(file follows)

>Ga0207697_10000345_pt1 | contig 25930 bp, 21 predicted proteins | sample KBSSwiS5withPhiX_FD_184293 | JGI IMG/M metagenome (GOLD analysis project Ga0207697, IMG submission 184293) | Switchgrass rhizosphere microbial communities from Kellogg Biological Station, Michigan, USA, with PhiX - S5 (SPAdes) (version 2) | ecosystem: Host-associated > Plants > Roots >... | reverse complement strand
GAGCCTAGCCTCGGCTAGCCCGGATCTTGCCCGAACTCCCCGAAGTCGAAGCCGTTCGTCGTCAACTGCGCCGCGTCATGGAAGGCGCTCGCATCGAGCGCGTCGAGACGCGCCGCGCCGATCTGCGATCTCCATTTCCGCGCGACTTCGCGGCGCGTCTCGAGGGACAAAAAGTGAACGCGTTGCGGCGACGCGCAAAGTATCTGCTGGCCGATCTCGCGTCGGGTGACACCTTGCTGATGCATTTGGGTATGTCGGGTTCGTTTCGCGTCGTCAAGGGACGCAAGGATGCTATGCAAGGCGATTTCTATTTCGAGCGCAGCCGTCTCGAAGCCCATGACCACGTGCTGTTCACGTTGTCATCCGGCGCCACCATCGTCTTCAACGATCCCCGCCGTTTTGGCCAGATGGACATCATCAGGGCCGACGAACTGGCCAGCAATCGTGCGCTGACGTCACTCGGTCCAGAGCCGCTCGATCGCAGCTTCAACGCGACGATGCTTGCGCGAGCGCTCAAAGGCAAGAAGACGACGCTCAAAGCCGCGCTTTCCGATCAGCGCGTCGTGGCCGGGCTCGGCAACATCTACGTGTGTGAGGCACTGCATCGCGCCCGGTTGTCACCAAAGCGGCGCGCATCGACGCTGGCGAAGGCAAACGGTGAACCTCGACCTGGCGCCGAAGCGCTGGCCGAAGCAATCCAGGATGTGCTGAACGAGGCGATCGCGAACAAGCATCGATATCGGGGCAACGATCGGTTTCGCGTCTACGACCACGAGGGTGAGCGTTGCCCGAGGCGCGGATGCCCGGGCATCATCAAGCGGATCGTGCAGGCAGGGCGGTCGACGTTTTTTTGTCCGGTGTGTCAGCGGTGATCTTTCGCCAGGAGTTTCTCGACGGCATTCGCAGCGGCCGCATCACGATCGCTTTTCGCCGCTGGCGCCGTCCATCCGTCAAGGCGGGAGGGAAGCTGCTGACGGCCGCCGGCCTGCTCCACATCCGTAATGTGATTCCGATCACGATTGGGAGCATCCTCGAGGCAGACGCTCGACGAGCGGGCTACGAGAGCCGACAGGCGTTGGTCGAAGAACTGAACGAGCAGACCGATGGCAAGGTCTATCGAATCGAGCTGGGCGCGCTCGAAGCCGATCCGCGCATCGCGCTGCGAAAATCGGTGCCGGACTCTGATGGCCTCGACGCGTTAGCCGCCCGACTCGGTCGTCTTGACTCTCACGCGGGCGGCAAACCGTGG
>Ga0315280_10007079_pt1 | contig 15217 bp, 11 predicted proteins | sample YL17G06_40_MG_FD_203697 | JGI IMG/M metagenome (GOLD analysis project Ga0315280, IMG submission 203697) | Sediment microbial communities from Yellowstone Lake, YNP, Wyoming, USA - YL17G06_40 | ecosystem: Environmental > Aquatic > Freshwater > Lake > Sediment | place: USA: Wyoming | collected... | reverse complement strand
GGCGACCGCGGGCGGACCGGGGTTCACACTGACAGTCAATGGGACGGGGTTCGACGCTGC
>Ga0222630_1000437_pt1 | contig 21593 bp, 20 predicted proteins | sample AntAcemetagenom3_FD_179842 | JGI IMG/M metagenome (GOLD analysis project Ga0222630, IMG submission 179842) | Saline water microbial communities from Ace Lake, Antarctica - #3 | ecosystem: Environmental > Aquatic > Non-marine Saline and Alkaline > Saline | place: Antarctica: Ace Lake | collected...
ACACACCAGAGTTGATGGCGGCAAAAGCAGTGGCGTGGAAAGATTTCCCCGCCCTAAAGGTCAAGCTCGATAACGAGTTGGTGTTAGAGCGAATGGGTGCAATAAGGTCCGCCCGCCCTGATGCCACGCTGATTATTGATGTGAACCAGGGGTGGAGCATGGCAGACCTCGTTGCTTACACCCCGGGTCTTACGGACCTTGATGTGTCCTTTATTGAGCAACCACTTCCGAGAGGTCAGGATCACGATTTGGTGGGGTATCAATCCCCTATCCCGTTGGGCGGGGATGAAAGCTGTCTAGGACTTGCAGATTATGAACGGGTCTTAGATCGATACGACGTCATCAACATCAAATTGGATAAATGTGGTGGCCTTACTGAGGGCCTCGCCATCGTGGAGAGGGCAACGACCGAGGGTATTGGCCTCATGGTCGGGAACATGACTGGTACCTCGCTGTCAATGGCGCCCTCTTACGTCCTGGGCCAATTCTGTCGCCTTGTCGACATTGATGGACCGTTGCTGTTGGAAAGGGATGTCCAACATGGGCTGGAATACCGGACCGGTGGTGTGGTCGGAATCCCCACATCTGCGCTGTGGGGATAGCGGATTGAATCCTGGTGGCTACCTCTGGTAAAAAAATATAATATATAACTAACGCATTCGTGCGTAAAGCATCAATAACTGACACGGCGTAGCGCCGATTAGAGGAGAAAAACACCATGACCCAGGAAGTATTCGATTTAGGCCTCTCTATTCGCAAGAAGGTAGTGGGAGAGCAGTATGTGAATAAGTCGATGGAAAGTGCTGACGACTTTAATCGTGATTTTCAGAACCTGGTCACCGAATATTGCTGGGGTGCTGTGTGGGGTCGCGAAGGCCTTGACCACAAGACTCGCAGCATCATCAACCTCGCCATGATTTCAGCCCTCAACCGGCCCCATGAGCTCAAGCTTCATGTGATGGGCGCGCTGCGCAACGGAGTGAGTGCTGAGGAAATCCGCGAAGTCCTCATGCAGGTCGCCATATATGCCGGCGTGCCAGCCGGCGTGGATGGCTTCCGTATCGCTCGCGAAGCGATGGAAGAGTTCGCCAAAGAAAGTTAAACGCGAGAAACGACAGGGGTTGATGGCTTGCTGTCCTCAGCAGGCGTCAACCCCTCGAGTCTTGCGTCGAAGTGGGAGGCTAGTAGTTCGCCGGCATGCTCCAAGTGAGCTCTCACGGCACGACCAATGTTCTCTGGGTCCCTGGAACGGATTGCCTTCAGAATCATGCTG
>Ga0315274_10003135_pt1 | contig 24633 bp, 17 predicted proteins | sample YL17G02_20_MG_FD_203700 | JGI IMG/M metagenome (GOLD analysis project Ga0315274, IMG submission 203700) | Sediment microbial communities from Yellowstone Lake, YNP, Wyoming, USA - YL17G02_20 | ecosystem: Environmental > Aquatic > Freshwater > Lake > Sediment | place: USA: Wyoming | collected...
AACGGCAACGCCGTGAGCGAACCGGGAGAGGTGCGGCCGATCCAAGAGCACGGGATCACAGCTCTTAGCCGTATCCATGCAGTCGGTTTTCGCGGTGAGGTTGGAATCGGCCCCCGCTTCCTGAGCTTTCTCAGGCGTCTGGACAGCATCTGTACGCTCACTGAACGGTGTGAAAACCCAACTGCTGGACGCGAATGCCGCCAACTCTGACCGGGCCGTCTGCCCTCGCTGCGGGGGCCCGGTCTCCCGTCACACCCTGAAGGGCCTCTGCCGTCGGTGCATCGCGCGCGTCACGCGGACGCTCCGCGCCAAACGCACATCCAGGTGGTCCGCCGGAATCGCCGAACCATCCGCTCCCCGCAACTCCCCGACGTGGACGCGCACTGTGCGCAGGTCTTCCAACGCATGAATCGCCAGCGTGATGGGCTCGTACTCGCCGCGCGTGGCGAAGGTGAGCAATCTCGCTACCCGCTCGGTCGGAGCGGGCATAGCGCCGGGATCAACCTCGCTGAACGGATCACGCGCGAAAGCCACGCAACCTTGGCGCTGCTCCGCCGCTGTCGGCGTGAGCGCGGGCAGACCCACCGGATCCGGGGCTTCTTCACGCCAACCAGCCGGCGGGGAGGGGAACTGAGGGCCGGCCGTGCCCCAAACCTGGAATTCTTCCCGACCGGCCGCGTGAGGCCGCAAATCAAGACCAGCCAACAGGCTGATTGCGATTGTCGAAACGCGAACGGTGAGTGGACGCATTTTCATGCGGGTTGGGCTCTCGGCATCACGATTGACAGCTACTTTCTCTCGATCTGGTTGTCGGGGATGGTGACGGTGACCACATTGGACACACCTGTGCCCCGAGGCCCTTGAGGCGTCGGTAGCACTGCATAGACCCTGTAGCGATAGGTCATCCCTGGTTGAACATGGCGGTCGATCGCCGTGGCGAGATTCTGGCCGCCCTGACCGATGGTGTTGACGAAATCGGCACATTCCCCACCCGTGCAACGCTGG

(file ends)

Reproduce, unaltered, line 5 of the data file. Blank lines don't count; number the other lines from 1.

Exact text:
>Ga0222630_1000437_pt1 | contig 21593 bp, 20 predicted proteins | sample AntAcemetagenom3_FD_179842 | JGI IMG/M metagenome (GOLD analysis project Ga0222630, IMG submission 179842) | Saline water microbial communities from Ace Lake, Antarctica - #3 | ecosystem: Environmental > Aquatic > Non-marine Saline and Alkaline > Saline | place: Antarctica: Ace Lake | collected...